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Religious Education Council Press Release on Commission for RE Final Report.

Religious Education Council Press Release on Commission for RE Final Report.

MEDIA RELEASE: Not for use before 12:01pm on 9th September

 

REC comment on the publication of the Commission on Religious Education’s Final Report

 

 

The Commission on Religious Education has today published its Final Report.  It sets out a vision for change for Religious Education (RE) in England and presents a national plan for RE consisting of 11 recommendations which it believes would help to secure the future of high-quality RE for all pupils in all schools if implemented.

 

The recommendations are built around a proposal for a National Entitlement setting out what it is that all pupils should be learning in RE.

 

The report is the result of two years of work by the Commission on Religious Education and follows on from the publication of their interim report Religious Education for All published in September 2017.  In compiling their final report, the commissioners drew on almost 700 detailed responses to a consultation on the interim report from across the range of stakeholders in religious education.  The interim report had itself drawn on over 2,000 responses to a call for evidence, the findings of five regional evidence gathering sessions, and a range of school visits and listening events.

 

The Commission on Religious Education was established in 2016 by the RE Council.  It was given a remit to review the education, policy, and legal frameworks for RE in England and to make recommendations to ensure the highest quality provision of RE.  The Commission is editorially independent of the RE Council: the Commission, and not the RE Council, is entirely responsible for the report and recommendations.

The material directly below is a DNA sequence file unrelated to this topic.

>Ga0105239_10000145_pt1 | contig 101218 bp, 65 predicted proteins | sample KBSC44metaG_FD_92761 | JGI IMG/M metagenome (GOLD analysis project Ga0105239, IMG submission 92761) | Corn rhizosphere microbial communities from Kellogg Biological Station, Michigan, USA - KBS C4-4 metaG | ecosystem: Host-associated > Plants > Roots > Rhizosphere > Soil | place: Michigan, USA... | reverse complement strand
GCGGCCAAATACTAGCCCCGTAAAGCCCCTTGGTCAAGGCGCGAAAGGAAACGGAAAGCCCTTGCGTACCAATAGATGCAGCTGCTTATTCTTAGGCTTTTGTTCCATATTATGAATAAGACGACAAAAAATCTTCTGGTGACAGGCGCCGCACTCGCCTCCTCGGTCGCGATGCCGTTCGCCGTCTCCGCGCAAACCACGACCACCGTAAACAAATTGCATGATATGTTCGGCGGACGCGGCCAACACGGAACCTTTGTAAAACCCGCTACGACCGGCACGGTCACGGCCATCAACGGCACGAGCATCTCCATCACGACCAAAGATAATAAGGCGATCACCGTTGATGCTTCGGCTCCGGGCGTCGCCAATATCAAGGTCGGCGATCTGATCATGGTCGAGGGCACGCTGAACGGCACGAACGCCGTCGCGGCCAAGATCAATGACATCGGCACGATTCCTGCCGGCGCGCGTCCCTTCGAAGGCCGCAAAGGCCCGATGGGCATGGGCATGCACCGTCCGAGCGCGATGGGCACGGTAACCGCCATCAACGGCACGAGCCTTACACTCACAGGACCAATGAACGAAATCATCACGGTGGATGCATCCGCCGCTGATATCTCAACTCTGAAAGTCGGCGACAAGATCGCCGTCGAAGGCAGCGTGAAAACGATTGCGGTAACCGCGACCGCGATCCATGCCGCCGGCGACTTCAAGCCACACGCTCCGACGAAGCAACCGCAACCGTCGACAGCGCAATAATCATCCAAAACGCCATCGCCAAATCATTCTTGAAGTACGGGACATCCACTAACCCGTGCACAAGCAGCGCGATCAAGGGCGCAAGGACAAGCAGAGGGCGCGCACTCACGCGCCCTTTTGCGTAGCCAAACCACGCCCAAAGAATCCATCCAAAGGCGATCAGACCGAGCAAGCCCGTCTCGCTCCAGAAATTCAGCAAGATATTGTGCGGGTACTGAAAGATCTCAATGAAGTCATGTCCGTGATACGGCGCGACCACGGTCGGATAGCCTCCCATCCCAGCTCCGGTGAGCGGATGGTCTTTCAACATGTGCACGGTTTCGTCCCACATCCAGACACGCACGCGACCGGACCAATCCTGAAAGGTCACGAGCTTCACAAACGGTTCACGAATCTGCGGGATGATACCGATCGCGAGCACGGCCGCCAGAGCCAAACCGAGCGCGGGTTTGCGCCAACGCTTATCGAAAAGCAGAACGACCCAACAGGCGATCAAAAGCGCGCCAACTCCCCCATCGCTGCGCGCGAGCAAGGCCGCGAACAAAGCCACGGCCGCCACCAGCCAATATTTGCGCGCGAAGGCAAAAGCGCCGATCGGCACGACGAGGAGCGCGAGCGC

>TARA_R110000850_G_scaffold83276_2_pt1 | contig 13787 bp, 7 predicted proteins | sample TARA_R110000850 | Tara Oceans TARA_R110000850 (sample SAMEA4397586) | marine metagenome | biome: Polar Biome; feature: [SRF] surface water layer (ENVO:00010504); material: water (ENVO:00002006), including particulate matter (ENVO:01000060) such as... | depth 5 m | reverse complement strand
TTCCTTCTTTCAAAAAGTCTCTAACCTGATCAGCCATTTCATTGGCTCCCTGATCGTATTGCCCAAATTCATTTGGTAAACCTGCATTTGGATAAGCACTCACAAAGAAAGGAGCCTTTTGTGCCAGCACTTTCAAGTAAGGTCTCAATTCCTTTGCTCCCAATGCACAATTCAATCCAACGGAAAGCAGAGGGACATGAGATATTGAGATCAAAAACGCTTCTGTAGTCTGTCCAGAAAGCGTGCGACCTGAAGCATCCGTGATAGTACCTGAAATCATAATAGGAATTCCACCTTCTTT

Comment from Rudolf Eliott Lockhart, Chief Executive of the Religious Education Council:

 

This report’s recommendations give us a chance to secure the future of religious education.  This chance can’t come soon enough following last month’s dramatic drops in exam entries for Religious Studies of over 20% at A-level and over 10% at GCSE.  If we don’t grasp this opportunity we risk the subject dying in many schools.  If we let that happen we would be failing our young people and putting society in danger of greater misunderstanding and mistrust between people with different religious and non-religious identities.  The Commission on Religious Education has produced an ambitious vision for the future of Religious Education in England that could mark the most significant developments in the subject in over 40 years.  The report gives a compelling explanation of why it is essential for all pupils in all schools to have a rigorous and academic education about a range of religious and non-religious worldviews.  The proposal for a National Entitlement for all pupils alongside the freedom for different groups to develop their own programmes of study provides an approach that respects the autonomy of schools over the character of their religious education while ensuring that no pupils miss out on core elements of essential study about religion and belief.  I look forward to discussing the report with members of the RE Council.  I hope that the Government will work closely with the RE Council to determine how best to build on the recommendations so that we can ensure all pupils have the high-quality education about religion and worldviews that is necessary to prepare them for life in modern Britain.

 

 

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